Staff Publications

Staff Publications

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    'Staff publications' is the digital repository of Wageningen University & Research

    'Staff publications' contains references to publications authored by Wageningen University staff from 1976 onward.

    Publications authored by the staff of the Research Institutes are available from 1995 onwards.

    Full text documents are added when available. The database is updated daily and currently holds about 240,000 items, of which 72,000 in open access.

    We have a manual that explains all the features 

Record number 435193
Title Where management practices and experiential practices meet: public support and conflict in ecosystem management
Author(s) Buijs, A.E.; Elands, B.H.M.; Marwijk, R.B.M. van
Source In: Forest and nature governance: a practice based approach / Arts, B.J.M., Behagel, J.M., van Bommel, S., de Koning, J., Turnhout, E., Dordrecht : Springer (World forests 14) - ISBN 9789400751125 - p. 193 - 216.
Department(s) Forest and Nature Conservation Policy
Publication type Peer reviewed book chapter
Publication year 2013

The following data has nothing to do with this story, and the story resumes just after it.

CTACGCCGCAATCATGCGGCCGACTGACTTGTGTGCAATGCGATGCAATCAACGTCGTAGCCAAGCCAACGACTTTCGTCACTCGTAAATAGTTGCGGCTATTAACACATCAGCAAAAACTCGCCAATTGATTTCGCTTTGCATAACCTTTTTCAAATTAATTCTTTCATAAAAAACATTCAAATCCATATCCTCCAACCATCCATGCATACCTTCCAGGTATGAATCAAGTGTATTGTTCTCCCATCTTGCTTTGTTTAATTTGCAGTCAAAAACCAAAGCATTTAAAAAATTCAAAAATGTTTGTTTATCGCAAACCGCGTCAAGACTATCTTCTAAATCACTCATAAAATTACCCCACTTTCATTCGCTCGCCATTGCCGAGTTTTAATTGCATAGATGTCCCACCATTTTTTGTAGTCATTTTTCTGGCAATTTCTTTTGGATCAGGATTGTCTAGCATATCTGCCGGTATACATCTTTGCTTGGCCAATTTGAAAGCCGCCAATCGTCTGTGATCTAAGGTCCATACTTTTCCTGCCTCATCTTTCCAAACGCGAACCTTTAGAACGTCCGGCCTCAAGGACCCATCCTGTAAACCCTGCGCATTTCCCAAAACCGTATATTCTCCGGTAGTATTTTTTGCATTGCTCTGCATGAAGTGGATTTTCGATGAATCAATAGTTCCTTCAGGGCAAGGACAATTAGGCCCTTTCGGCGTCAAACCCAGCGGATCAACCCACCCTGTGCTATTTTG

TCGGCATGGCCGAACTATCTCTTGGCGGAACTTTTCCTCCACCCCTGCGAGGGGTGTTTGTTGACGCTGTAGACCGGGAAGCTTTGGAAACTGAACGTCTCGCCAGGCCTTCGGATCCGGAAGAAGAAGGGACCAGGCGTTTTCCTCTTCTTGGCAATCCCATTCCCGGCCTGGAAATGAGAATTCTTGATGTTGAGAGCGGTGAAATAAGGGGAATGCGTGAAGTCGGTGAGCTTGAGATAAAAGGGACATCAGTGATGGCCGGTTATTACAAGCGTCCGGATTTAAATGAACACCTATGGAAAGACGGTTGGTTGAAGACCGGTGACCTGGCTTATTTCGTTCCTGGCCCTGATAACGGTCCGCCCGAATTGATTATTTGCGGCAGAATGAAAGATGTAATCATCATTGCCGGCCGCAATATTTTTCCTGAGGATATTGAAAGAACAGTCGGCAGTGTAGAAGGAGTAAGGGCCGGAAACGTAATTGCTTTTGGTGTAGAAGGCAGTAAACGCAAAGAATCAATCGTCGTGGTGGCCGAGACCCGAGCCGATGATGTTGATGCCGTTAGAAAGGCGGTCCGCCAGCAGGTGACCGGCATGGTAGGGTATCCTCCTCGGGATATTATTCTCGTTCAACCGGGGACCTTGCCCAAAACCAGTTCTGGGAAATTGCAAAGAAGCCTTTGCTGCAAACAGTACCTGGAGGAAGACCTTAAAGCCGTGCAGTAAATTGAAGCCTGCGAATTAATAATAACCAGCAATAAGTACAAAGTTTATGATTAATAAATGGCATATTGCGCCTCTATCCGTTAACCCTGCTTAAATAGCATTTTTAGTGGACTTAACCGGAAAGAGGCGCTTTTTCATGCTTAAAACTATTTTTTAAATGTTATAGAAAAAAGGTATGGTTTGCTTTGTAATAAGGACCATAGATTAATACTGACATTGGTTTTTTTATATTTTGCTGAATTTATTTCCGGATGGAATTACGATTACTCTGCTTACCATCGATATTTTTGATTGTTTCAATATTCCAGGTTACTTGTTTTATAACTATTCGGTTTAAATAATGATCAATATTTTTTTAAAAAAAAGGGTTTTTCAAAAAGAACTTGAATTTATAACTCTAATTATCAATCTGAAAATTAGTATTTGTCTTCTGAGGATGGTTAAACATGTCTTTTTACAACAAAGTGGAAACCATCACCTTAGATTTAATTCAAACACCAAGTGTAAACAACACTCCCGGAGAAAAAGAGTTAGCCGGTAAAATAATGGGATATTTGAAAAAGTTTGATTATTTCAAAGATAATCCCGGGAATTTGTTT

Abstract In recent years, ecosystem management and recreation have become closely intertwined. Ecosystem management (ESM) influences recreational opportunities and the attractiveness of natural areas, so nowadays local communities are often invited to participate in decision-making about it. And in some cases, local communities object to ecosystem management measures. We will argue that analysing these phenomena as practices can reveal how they mutually influence each other. We will show that recreational practices (which we propose to call experiential practices) are based on the attribution of positive meanings to nature. We also show that if such practices are threatened by new or changing ecosystem management measures, social protest may emerge. We also argue that both recreational behaviour and the appreciation of nature are highly routinised. However, the implementation of contested ESM measures may disrupt such routines and trigger local communities to protest against these measures and, under certain conditions, the protest can even influence management policy. We end the chapter with a short reflection on the role of qualitative and quantitative methodologies in a practice based approach.
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